πŸ€” How Do I investigate logon events?

Created: 24.06.2023

Windows

Event Logs

There is a fine line between logon and account logon events, and that line is not just one word. The main idea is that logon is the event on the system that wants to chat, whilst account logon is the event on the server/remote system that our computer wants to talk to: user authentication and logon from the Security trail. Event codes 4624.

Most events are logged on the target machine, but you can also see these events on the source machine. That happens when the user authenticates locally with the credentials from the SAM database (NTLM protocol); you will see EID 4776 (NTLM creds used for logon) for both successful and failed logons.

When the Kerberos protocol is in use, expect the following events in the logs:

  1. 4768 (successful login)
  2. 4771 (failed login)
  3. 4769 (successful authentication to a resource server, aka service ticket granted)
  4. 4776 - pass-the-hash. To block/unblock the ability to use this for sensitive accounts, LocalAccountTokenFilterPolicy.

When the logon is failing, the following error codes are the most frequently used (NTLM πŸ—οΈ and Kerberos πŸ•β€πŸ¦Ί):

  1. πŸ—οΈ C0000064 (πŸ•β€πŸ¦Ί 0x6) - the username provided is invalid (doesn’t exist).
  2. πŸ—οΈ C000006A (πŸ•β€πŸ¦Ί 0x18) - the password provided is invalid.
  3. πŸ—οΈ C0000070 (πŸ•β€πŸ¦Ί 0xC) - unauthorised workstation.
  4. πŸ—οΈ C0000234 (πŸ•β€πŸ¦Ί 0x12) - account is locked.
  5. πŸ—οΈ C0000071 (πŸ•β€πŸ¦Ί 0x17) - the password has expired.
  6. πŸ•β€πŸ¦Ί 0x7 - server was not found.
  7. πŸ•β€πŸ¦Ί 0x25 - the time difference between the machines is too big.

πŸ‘΄πŸΌ XP: 672, 673, 675, 680, 529.

Sometimes, the credentials are different for different resources. When those credentials are different from the creds in memory, the credentials are provided explicitly. That is when EID 4624 (logon type 9) gets recorded. Most scripts and hacker tools REQUIRE explicit credentials, so that’s a good lead. Also, keep in mind that the following three user categories are those that require switching accounts and using credentials explicitly the most often:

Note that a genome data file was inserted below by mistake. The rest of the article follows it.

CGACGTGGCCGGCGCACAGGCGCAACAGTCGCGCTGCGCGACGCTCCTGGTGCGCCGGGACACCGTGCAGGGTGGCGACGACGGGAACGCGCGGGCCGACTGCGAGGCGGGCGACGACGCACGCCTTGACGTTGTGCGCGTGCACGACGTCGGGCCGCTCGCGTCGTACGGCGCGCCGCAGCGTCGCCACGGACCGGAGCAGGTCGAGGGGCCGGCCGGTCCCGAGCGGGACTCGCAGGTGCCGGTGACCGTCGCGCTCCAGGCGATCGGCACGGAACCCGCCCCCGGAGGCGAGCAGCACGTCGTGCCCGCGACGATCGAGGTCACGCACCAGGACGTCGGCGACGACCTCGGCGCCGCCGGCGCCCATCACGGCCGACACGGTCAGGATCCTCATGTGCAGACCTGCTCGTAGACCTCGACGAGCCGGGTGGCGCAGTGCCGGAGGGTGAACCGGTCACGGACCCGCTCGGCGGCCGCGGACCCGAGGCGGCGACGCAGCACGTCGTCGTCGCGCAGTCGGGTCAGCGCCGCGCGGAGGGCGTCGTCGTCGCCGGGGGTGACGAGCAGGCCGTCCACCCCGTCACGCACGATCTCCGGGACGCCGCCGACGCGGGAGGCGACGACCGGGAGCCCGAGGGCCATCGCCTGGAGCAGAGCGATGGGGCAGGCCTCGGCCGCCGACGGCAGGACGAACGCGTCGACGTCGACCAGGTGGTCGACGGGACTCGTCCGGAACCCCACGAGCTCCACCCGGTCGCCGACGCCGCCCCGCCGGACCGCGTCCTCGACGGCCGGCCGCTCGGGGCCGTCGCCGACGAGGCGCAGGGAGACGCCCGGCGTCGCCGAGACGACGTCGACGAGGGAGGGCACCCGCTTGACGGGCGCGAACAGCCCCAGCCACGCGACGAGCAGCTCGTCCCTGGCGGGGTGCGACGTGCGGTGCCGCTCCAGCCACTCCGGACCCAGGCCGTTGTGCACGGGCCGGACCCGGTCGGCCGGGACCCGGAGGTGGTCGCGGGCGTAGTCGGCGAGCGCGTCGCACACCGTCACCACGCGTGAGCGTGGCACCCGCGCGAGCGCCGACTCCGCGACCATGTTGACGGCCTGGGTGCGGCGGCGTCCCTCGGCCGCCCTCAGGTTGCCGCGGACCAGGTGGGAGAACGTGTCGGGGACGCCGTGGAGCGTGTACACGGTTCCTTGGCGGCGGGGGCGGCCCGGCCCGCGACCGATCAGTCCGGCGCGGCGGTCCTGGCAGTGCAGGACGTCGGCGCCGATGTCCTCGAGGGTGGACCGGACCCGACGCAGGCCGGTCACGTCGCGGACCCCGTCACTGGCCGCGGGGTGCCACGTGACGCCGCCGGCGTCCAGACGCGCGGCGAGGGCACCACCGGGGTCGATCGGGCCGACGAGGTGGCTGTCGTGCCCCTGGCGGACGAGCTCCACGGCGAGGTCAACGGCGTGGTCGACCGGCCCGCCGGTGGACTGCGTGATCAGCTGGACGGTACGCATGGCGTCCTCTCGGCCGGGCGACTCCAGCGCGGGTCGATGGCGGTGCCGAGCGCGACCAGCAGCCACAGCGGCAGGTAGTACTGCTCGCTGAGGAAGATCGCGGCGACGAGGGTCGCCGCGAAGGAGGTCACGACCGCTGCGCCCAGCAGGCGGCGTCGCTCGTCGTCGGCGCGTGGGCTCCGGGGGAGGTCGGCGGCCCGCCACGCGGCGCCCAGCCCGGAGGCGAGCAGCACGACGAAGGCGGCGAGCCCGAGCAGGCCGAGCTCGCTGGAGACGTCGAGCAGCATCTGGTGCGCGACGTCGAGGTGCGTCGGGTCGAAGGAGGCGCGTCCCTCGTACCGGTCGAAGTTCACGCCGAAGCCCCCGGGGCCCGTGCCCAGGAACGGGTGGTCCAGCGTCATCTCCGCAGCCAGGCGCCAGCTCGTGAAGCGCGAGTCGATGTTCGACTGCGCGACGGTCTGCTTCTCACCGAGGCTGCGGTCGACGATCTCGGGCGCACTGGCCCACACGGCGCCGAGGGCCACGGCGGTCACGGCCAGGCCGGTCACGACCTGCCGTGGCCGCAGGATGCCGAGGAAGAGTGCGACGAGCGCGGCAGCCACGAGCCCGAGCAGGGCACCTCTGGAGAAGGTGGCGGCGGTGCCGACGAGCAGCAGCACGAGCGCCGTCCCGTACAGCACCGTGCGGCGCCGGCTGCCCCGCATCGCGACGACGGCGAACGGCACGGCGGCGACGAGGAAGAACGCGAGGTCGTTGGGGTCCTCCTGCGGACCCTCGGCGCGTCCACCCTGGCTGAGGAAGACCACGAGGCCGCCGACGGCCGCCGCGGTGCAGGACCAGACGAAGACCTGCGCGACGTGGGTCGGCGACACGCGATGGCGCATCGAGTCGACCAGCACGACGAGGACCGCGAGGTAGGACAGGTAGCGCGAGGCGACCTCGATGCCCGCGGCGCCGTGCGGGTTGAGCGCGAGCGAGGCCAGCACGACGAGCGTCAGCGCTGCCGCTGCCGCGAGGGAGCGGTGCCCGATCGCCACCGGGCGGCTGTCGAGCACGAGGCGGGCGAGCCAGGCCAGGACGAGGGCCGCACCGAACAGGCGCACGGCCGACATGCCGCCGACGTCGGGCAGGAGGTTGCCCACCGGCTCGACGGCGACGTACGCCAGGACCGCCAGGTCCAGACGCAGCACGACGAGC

1. Admins
  2. Attackers
  3. Services

When UAC window pops up, it also triggers this event. RDP activity using different creds also generate event 4648 on both the originating and the target systems.

πŸ› οΈ CobalStrike tool has two modules: pth and make_token, both using explicit credentials. Hence, it triggers 4624 type 9 logon EID and 4648 (explicit creds); the latter records both the source AND the target.

Attempted logons and account usage.

img The activity starts with 4624 (user logged in), optionally followed by 4801 (machine unlocked) and 4800 (unlocked) events until eventually it’s the session is dissolved by the 4647 (user initiated logoff) or 4634 (successful logoff) events.

πŸ€·πŸ»β€β™€οΈ - optional

4720 πŸ€·πŸ»β€β™€οΈ (account created) - 4776 (validate creds) - 4625 πŸ€·πŸ»β€β™€οΈ (failed login) - 4624 (normal successful login) - 4672 πŸ€·πŸ»β€β™€οΈ (admin login) - 4648 πŸ€·πŸ»β€β™€οΈ (explicit creds used, like when running πŸ› οΈ runas πŸ“š docs) - 4647 (interactive logoff initiated) - 4634 πŸ€·πŸ»β€β™€οΈ (logoff event, not always consistent) - 4726 πŸ€·πŸ»β€β™€οΈ (account deleted).

πŸ“ 4624 - successful logon. Successful login. Type 2 (console). Bear in mind that DWM (Desktop Win Manager) and UMFD (Font Driver Host) also use this Type 2 event. Filter it out (DWM|UMFD + RegEx + Exclude in Event Log Explorer filter). These are for domain accounts.

Using Logon ID you can link logon event to a logoff event and check the session duration.

References

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